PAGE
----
The Checkerboard Setup window image below shows the detected corners for an ideally-framed image. To measure regions near corners, the image should not be tilted too much. The image below is tilted 3 degrees, which is sufficient for slanted-edge measurements (except possibly for tiny images) and allows measurements reasonably close to the corners. It the tilt becomes much larger, measurements near the corners become more difficult. This is especially true for the Checkerboard (Matlab) detection algorithm (selected in the dropdown menu on the lower-left), which only detects complete rows and columns. The alternative detection algorithm (Checkerboard (Custom)) is much slower, but often picks up corners that aren’t in complete rows or columns.
Checkerboard setup window for ideally-framed image
- If possible, the chart should fill the image.
- If possible, the image should contain at least 6 and at most 16 vertical squares. Fewer than 6 will reduce the accuracy of distortion calculations; more than 16 slows the calculations and may cause regions (ROIs) to be smaller than optimum.
- Care should be taken to avoid interfering patterns outside the chart that could be mistaken for checkerboard corners.
- If the chart contains the three dots that represent the image center, the corner between the three dots, indicated by the red arrow→ in the image on the right, should be as close as possible to the center of the image. It is used to calculate the x and y pixel shift.
- The environment should be close to middle gray (very roughly 18% reflectance) in order to obtain good exposures. (This may not be necessary if manual exposure control, i.e., exposure compensation, is available.)
- Avoid glare (shiny specular reflections). This easy for charts with a matte surface.
- Keep lighting reasonably even.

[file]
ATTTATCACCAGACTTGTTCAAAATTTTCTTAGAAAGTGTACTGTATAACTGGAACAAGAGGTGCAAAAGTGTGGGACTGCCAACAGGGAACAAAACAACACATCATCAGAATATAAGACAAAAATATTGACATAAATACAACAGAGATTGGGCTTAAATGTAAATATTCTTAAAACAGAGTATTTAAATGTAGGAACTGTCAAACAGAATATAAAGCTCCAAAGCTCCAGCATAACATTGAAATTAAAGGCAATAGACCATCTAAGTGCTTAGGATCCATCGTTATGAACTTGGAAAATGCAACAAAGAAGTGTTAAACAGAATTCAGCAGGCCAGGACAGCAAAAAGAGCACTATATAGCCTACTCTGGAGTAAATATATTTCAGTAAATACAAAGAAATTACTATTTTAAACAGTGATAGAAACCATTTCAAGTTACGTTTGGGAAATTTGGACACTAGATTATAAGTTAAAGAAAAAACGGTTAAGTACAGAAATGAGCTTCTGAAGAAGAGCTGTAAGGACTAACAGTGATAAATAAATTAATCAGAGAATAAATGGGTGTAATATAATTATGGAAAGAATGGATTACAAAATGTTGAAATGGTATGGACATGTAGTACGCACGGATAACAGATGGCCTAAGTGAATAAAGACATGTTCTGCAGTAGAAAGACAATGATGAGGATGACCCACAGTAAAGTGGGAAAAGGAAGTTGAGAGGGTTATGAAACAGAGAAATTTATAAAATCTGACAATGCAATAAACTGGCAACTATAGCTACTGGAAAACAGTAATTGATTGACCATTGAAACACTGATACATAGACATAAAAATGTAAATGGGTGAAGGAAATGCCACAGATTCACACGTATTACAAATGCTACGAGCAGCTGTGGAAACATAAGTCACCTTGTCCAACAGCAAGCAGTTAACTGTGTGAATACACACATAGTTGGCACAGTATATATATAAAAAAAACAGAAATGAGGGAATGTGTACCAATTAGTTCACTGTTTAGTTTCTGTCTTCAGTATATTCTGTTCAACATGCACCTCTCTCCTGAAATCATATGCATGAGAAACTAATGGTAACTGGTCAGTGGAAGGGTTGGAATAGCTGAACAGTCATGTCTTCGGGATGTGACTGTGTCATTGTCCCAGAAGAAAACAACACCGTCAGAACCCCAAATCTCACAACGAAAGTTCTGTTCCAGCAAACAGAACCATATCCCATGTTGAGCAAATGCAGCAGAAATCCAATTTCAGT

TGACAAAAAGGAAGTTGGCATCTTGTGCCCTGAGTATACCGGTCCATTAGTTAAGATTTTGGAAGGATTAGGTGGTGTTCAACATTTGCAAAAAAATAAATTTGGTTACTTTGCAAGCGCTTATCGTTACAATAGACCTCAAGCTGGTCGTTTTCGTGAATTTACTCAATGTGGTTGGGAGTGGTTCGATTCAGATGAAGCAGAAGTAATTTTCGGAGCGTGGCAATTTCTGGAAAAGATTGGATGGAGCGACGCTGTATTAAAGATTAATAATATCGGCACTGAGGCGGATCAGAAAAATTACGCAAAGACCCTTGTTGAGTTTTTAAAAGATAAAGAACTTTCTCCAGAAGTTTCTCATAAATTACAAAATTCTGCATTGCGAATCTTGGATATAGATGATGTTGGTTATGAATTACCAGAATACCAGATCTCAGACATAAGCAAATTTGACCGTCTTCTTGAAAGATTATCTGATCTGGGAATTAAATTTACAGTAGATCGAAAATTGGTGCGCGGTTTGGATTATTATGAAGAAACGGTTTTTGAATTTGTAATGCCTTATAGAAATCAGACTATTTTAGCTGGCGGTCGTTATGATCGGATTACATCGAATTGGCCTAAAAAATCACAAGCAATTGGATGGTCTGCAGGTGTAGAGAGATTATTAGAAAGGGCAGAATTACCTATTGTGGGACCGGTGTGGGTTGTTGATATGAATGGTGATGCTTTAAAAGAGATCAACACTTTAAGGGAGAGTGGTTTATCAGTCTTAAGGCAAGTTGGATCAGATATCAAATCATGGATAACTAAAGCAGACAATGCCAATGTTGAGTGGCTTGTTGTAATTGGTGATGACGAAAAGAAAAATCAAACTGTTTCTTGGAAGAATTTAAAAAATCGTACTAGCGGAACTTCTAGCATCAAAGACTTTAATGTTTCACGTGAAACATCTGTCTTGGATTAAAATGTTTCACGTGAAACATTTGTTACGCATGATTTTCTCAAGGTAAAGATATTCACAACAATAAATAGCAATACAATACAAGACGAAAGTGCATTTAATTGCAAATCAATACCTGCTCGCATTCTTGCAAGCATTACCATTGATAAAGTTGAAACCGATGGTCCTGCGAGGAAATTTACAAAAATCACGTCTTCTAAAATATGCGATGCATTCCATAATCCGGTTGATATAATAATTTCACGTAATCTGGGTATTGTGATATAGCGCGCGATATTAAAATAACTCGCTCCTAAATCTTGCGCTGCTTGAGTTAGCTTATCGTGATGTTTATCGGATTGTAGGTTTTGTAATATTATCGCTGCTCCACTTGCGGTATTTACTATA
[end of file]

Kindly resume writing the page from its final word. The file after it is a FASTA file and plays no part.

- For MTF measurements, the chart should be tilted around 2 to 7 degrees to avoid pure horizontal or vertical edges. Other orientations may work, but the region of analysis will be reduced. (The tilt is unnecessary for distortion-only measurements.)
- The image can be cropped to remove interfering features near the edges, using the Crop borders button in the Checkerboard setup window.
The chart below shows ideal lighting, which may not be achievable for a set of registration mark patterns with fisheye lenses, but it’s good to be aware of. The goal is even, glare-free illumination and to avoid lights shining directly into the camera (which may be an issue with ultrawide fisheye lenses). Lighting angles between 25 and 45 degrees are ideal in most cases. At least two lights (one on each side) is recommended; four or six is better. Avoid lighting behind the camera, which can cause glare. Check for glare and lighting uniformity before you expose. Matte charts are recommended for wide angle lenses; it’s very difficult to control glare with semigloss surfaces.
Some recommended lighting configurations can be found in Building a Low-Cost Test Lab. The BK Precision 615 Light meter (Lux meter) is an outstanding low-cost instrument (about $100 USD) for measuring the intensity and uniformity of illumination.
Simplified lighting diagram
A letter-sized (8.5×11 inch) chart printed on Premium Luster paper on the Epson 2200 (a high quality pigment-based inkjet photo printer) was analyzed for MTF using the 6.3 megapixel Canon EOS-10D. There was no change when the image field was at least 22 inches (56 cm) wide— twice the length of the chart. Performance fell off slowly for smaller fields.
Choose a camera-to-target distance that gives at least this image field width. The actual distance depends on the sensor size and the focal length of the lens. The minimum image field is illustrated on the right.